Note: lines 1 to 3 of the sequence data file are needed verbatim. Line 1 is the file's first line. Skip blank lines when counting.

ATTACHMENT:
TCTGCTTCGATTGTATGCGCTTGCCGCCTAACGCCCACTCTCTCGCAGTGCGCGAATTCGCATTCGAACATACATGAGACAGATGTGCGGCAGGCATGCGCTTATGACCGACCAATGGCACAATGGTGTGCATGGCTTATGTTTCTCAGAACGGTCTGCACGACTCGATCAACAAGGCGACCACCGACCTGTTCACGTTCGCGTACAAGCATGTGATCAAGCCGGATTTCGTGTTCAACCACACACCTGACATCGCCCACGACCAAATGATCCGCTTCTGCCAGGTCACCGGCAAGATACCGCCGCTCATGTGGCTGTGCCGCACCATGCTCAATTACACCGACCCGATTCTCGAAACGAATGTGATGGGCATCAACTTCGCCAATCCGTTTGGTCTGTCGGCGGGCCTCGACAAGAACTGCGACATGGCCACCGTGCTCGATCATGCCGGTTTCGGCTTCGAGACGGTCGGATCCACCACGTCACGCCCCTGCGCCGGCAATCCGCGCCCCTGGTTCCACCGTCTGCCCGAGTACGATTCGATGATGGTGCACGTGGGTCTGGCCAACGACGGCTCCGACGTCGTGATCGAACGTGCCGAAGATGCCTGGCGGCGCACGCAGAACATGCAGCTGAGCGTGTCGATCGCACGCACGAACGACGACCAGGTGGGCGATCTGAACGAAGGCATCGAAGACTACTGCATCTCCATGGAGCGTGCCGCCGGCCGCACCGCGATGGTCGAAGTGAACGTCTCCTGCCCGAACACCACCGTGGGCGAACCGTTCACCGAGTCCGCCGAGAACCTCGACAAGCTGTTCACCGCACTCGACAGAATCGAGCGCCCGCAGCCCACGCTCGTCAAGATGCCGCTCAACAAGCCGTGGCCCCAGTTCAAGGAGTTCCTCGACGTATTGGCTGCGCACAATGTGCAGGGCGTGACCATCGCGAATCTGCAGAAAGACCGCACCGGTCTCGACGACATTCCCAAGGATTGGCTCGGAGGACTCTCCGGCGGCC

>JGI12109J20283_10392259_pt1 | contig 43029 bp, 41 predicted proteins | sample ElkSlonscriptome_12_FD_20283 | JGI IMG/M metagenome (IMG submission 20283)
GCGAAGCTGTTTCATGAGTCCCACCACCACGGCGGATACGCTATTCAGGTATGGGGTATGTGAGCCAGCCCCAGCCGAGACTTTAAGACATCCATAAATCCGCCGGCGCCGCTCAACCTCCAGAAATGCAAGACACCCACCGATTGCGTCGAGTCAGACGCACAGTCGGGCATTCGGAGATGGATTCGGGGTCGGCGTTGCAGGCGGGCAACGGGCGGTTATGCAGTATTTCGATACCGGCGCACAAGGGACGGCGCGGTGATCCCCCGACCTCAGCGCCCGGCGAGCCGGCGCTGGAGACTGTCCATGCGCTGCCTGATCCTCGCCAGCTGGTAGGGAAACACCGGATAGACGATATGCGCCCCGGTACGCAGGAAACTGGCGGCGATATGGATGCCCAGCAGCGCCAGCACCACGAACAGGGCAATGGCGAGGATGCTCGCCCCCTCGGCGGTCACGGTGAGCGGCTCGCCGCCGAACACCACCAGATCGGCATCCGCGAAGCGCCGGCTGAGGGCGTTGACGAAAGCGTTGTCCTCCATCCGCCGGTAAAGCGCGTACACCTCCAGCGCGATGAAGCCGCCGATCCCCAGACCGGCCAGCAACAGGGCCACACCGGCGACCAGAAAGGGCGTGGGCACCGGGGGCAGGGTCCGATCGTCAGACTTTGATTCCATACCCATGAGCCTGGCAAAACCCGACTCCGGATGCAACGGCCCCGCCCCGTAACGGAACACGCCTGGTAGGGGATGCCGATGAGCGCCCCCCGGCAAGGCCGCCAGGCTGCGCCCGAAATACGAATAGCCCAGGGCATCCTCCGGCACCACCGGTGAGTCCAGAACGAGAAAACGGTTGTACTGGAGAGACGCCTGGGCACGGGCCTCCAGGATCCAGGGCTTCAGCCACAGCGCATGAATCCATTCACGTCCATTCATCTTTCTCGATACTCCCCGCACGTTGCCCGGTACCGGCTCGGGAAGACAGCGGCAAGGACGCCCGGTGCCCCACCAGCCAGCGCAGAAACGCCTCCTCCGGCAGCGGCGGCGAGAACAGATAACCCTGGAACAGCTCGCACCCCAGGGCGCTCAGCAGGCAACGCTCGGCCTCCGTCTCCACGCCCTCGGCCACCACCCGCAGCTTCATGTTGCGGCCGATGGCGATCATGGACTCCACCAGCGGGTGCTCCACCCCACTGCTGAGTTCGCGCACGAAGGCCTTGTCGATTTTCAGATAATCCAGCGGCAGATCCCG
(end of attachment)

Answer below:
TCTGCTTCGATTGTATGCGCTTGCCGCCTAACGCCCACTCTCTCGCAGTGCGCGAATTCGCATTCGAACATACATGAGACAGATGTGCGGCAGGCATGCGCTTATGACCGACCAATGGCACAATGGTGTGCATGGCTTATGTTTCTCAGAACGGTCTGCACGACTCGATCAACAAGGCGACCACCGACCTGTTCACGTTCGCGTACAAGCATGTGATCAAGCCGGATTTCGTGTTCAACCACACACCTGACATCGCCCACGACCAAATGATCCGCTTCTGCCAGGTCACCGGCAAGATACCGCCGCTCATGTGGCTGTGCCGCACCATGCTCAATTACACCGACCCGATTCTCGAAACGAATGTGATGGGCATCAACTTCGCCAATCCGTTTGGTCTGTCGGCGGGCCTCGACAAGAACTGCGACATGGCCACCGTGCTCGATCATGCCGGTTTCGGCTTCGAGACGGTCGGATCCACCACGTCACGCCCCTGCGCCGGCAATCCGCGCCCCTGGTTCCACCGTCTGCCCGAGTACGATTCGATGATGGTGCACGTGGGTCTGGCCAACGACGGCTCCGACGTCGTGATCGAACGTGCCGAAGATGCCTGGCGGCGCACGCAGAACATGCAGCTGAGCGTGTCGATCGCACGCACGAACGACGACCAGGTGGGCGATCTGAACGAAGGCATCGAAGACTACTGCATCTCCATGGAGCGTGCCGCCGGCCGCACCGCGATGGTCGAAGTGAACGTCTCCTGCCCGAACACCACCGTGGGCGAACCGTTCACCGAGTCCGCCGAGAACCTCGACAAGCTGTTCACCGCACTCGACAGAATCGAGCGCCCGCAGCCCACGCTCGTCAAGATGCCGCTCAACAAGCCGTGGCCCCAGTTCAAGGAGTTCCTCGACGTATTGGCTGCGCACAATGTGCAGGGCGTGACCATCGCGAATCTGCAGAAAGACCGCACCGGTCTCGACGACATTCCCAAGGATTGGCTCGGAGGACTCTCCGGCGGCC

>JGI12109J20283_10392259_pt1 | contig 43029 bp, 41 predicted proteins | sample ElkSlonscriptome_12_FD_20283 | JGI IMG/M metagenome (IMG submission 20283)
GCGAAGCTGTTTCATGAGTCCCACCACCACGGCGGATACGCTATTCAGGTATGGGGTATGTGAGCCAGCCCCAGCCGAGACTTTAAGACATCCATAAATCCGCCGGCGCCGCTCAACCTCCAGAAATGCAAGACACCCACCGATTGCGTCGAGTCAGACGCACAGTCGGGCATTCGGAGATGGATTCGGGGTCGGCGTTGCAGGCGGGCAACGGGCGGTTATGCAGTATTTCGATACCGGCGCACAAGGGACGGCGCGGTGATCCCCCGACCTCAGCGCCCGGCGAGCCGGCGCTGGAGACTGTCCATGCGCTGCCTGATCCTCGCCAGCTGGTAGGGAAACACCGGATAGACGATATGCGCCCCGGTACGCAGGAAACTGGCGGCGATATGGATGCCCAGCAGCGCCAGCACCACGAACAGGGCAATGGCGAGGATGCTCGCCCCCTCGGCGGTCACGGTGAGCGGCTCGCCGCCGAACACCACCAGATCGGCATCCGCGAAGCGCCGGCTGAGGGCGTTGACGAAAGCGTTGTCCTCCATCCGCCGGTAAAGCGCGTACACCTCCAGCGCGATGAAGCCGCCGATCCCCAGACCGGCCAGCAACAGGGCCACACCGGCGACCAGAAAGGGCGTGGGCACCGGGGGCAGGGTCCGATCGTCAGACTTTGATTCCATACCCATGAGCCTGGCAAAACCCGACTCCGGATGCAACGGCCCCGCCCCGTAACGGAACACGCCTGGTAGGGGATGCCGATGAGCGCCCCCCGGCAAGGCCGCCAGGCTGCGCCCGAAATACGAATAGCCCAGGGCATCCTCCGGCACCACCGGTGAGTCCAGAACGAGAAAACGGTTGTACTGGAGAGACGCCTGGGCACGGGCCTCCAGGATCCAGGGCTTCAGCCACAGCGCATGAATCCATTCACGTCCATTCATCTTTCTCGATACTCCCCGCACGTTGCCCGGTACCGGCTCGGGAAGACAGCGGCAAGGACGCCCGGTGCCCCACCAGCCAGCGCAGAAACGCCTCCTCCGGCAGCGGCGGCGAGAACAGATAACCCTGGAACAGCTCGCACCCCAGGGCGCTCAGCAGGCAACGCTCGGCCTCCGTCTCCACGCCCTCGGCCACCACCCGCAGCTTCATGTTGCGGCCGATGGCGATCATGGACTCCACCAGCGGGTGCTCCACCCCACTGCTGAGTTCGCGCACGAAGGCCTTGTCGATTTTCAGATAATCCAGCGGCAGATCCCG